6 signs you need to break up with your day care

Feb. 19, 2019

You’ve done the painstaking work of finding a great day care and hope your child will love their caregivers and thrive in their new environment. In the majority of cases, that’s what will happen. But occasionally, parents may realize that the situation isn’t, in fact, working out and may find themselves making the tough call to pull their child out of a program.

When Lexi Rogers, a mom of one from Plano, Texas, enrolled her son in a highly coveted full-time day care program in her area, she thought the experience would be a homerun. She loved the child care providers and was impressed with the facility during her day care tour. But once her son got started, she found that the program just wasn’t suited for his needs.

“Two months in, he was still getting upset at drop-off and telling me he didn’t want to go and he didn’t like it,” Lexi says. “The day care itself was great, but it ended up being that my son was overwhelmed by the classroom and all the kids and constant activities. He needed a smaller, more flexible day care where he got more one-on-one attention.”

Day cares can be a bad match for all kinds of reasons, and it’s important to be aware of that.

“Even if a program is highly rated or you have friends who have children who go through the same program, you always have to find what works for your family, and sometimes it’s just not a fit,” says Katrina Macasaet, a child development expert and content specialist for Zero to Three.

If you’ve been wondering what a “breakup”-worthy day care issue looks like, here are some red flags that indicate it might not be working out.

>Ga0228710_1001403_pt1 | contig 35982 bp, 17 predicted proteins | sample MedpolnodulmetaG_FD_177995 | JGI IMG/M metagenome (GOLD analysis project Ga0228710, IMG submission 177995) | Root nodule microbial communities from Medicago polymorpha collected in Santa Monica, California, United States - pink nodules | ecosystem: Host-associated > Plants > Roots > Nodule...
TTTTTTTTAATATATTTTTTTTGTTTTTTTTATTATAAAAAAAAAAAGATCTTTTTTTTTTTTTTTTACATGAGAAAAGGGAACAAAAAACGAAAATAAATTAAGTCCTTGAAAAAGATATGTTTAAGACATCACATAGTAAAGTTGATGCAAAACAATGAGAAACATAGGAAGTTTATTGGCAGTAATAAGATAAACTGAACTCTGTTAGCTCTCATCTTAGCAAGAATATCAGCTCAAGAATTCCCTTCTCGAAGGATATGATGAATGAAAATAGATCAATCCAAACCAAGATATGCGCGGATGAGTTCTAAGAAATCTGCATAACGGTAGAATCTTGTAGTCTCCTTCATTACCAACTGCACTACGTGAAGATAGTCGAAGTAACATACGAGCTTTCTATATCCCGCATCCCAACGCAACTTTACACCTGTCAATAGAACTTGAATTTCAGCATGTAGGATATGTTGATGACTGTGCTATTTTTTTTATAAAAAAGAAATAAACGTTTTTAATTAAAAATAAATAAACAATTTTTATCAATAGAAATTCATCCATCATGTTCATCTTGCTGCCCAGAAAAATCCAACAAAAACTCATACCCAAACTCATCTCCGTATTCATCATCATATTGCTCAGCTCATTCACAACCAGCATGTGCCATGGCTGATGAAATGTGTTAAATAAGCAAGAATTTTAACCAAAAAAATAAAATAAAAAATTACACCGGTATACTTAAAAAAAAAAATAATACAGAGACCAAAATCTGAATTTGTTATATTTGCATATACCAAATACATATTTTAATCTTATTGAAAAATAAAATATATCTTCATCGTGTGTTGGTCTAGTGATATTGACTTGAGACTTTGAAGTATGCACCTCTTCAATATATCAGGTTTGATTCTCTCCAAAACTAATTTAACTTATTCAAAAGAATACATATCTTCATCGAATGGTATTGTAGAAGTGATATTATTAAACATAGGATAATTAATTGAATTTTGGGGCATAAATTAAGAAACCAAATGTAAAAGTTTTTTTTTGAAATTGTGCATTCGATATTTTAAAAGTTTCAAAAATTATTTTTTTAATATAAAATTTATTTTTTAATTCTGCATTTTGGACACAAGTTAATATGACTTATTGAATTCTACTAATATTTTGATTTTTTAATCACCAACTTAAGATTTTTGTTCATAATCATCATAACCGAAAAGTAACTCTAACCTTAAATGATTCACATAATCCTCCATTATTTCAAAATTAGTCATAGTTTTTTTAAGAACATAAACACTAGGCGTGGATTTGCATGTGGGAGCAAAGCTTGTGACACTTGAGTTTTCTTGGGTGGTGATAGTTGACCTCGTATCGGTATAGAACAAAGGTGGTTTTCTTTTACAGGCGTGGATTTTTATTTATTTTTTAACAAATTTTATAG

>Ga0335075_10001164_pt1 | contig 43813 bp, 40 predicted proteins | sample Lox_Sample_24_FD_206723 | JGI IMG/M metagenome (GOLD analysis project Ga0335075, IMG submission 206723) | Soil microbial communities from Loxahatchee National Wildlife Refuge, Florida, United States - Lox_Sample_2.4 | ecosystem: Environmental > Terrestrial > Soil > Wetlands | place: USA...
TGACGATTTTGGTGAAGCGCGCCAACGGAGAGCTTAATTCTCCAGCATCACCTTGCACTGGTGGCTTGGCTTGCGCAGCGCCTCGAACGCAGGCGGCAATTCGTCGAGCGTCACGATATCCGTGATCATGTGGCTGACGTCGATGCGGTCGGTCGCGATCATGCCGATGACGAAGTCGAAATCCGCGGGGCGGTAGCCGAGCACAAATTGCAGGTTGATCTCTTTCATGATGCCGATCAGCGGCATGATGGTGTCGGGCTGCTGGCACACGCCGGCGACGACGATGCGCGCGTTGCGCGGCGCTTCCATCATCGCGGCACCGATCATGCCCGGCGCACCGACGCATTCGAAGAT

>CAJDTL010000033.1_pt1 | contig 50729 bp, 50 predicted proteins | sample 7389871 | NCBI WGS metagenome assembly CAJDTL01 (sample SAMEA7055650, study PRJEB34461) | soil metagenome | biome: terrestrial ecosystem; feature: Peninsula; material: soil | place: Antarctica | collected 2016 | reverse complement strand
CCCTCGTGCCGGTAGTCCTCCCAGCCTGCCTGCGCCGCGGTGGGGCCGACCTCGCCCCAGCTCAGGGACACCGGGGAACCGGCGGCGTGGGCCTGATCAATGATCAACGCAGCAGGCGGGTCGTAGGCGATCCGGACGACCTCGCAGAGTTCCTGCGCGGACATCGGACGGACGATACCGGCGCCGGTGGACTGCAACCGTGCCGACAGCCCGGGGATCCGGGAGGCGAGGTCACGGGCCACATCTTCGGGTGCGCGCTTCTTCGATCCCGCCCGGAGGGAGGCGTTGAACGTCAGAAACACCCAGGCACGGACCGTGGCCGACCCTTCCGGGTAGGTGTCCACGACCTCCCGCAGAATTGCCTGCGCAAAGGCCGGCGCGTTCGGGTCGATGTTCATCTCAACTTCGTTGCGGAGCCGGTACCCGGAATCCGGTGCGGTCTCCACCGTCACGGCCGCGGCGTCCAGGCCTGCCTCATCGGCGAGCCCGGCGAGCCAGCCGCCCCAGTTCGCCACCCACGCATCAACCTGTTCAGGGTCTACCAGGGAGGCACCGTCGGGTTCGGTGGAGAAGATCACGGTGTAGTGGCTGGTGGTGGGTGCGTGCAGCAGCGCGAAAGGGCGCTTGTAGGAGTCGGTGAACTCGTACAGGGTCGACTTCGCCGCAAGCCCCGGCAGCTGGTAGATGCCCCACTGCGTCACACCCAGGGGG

1. Lack of communication

It is so important to have an open line of communication between the parent and the educator, says Macasaet.

“Parents should be getting a report about their child every day,” she says.

If a child is injured or there’s a behavioral incident and you don’t hear about it from the educator, that’s a major issue. Similarly, if you’re not being consulted about how best to care for your child or you’re not being told about important events, staff changes or any requirements for your child’s classroom, that’s something that needs to be addressed by the provider immediately.

2. Your child is consistently bored or unhappy

Not every program is a fit for every child. Sometimes, through no fault of the provider, a particular philosophy or curriculum just isn’t a match. I had to pull my 3-year-old son out of a Nebraska program that was too academically focused. He thrives in a play-based environment and felt stressed by things like sitting and working on writing his name, and we had to find a space where he could learn the way he wanted to.

Macasaet says it’s important to keep in mind that there will be adjustment periods and “fine-tuning” that has to take place when you’re starting any program. But if your child is still not loving it after they’ve had plenty of time to adjust, and you and the educators have exhausted every option to address the problem, it may be a sign that the program is just not the right one.

“As a parent, you really have to trust your intuition,” Macasaet says.

3. Discipline problems